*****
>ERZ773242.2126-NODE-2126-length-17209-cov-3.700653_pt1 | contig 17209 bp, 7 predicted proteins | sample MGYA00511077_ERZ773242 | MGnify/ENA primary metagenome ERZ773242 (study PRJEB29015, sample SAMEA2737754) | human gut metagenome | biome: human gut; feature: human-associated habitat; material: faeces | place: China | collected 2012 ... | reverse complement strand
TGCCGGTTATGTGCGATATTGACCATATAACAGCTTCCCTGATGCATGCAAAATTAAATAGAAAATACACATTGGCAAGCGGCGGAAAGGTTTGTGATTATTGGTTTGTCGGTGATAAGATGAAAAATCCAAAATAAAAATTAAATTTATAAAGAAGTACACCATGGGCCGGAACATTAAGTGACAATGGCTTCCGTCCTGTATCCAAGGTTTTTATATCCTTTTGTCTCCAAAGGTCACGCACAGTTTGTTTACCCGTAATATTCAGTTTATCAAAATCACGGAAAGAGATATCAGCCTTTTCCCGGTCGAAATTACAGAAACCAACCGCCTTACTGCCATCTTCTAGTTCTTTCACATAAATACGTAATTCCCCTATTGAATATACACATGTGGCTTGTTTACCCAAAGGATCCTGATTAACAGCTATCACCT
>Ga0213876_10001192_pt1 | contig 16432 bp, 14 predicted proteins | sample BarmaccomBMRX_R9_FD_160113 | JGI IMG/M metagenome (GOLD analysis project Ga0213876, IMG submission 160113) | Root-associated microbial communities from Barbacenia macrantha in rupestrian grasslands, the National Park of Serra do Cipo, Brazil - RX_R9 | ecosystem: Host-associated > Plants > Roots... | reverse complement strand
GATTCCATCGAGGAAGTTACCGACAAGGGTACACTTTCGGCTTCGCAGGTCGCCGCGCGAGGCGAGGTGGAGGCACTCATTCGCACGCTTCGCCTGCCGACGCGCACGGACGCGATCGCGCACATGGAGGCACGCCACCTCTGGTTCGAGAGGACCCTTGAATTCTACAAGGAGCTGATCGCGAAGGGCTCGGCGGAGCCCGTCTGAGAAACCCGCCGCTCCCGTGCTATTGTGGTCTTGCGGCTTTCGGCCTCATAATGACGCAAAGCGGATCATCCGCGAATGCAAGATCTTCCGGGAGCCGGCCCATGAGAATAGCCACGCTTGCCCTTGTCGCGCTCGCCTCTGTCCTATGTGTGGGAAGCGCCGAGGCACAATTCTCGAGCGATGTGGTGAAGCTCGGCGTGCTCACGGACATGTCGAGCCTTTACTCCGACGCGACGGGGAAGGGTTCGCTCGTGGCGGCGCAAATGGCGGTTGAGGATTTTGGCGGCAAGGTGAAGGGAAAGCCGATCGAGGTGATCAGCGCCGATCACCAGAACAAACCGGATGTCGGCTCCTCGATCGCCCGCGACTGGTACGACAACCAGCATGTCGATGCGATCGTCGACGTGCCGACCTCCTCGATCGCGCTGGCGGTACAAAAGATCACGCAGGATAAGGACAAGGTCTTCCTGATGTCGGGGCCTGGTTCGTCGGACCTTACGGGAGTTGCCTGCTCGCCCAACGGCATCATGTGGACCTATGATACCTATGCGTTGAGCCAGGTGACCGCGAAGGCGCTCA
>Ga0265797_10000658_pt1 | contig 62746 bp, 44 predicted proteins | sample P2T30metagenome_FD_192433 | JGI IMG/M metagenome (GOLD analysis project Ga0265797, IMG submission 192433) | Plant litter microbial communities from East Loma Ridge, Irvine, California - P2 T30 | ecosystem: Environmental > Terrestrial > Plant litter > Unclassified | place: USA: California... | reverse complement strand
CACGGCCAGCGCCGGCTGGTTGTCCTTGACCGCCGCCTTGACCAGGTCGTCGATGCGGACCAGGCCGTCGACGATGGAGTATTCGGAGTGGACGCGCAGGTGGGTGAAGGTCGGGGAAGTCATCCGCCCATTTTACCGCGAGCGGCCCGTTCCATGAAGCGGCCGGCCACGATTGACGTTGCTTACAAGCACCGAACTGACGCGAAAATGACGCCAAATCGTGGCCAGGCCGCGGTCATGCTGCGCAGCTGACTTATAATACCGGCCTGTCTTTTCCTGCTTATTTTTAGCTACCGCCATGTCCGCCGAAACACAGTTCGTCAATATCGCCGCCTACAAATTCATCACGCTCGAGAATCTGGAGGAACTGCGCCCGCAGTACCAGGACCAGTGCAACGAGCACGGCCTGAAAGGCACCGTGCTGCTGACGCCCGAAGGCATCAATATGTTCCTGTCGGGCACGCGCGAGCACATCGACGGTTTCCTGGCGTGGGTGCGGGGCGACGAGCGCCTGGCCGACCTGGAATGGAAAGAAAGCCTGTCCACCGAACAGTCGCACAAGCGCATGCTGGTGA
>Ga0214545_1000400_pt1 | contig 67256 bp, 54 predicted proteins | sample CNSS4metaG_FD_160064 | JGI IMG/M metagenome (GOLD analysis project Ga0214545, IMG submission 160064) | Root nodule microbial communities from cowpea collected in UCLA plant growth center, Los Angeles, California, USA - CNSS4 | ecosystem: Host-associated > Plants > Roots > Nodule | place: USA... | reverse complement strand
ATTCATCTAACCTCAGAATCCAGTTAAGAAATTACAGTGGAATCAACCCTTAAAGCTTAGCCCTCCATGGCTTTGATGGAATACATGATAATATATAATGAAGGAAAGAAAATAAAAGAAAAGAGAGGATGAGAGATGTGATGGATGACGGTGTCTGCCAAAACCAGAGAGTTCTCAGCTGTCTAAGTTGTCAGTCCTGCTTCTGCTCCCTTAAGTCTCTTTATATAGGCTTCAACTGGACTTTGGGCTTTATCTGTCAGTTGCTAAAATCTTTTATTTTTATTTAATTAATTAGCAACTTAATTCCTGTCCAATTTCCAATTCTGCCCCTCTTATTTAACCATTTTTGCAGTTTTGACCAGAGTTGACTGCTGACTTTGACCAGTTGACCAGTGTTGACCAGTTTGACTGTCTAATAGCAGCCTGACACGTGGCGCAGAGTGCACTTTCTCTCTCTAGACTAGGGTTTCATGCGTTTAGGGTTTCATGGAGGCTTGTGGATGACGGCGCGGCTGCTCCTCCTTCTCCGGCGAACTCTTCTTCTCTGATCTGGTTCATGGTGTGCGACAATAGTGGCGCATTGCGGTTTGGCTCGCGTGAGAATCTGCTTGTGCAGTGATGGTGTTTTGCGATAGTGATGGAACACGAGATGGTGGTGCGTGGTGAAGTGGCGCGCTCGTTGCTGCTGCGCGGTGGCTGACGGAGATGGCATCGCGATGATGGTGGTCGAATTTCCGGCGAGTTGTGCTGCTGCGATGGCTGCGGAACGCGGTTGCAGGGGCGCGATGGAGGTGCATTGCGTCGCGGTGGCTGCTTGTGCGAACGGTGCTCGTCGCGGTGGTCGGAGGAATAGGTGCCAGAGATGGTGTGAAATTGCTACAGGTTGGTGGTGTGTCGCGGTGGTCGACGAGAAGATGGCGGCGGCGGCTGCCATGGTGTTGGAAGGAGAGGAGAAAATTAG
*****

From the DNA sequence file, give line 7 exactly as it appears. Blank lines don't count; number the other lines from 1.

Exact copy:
>Ga0214545_1000400_pt1 | contig 67256 bp, 54 predicted proteins | sample CNSS4metaG_FD_160064 | JGI IMG/M metagenome (GOLD analysis project Ga0214545, IMG submission 160064) | Root nodule microbial communities from cowpea collected in UCLA plant growth center, Los Angeles, California, USA - CNSS4 | ecosystem: Host-associated > Plants > Roots > Nodule | place: USA... | reverse complement strand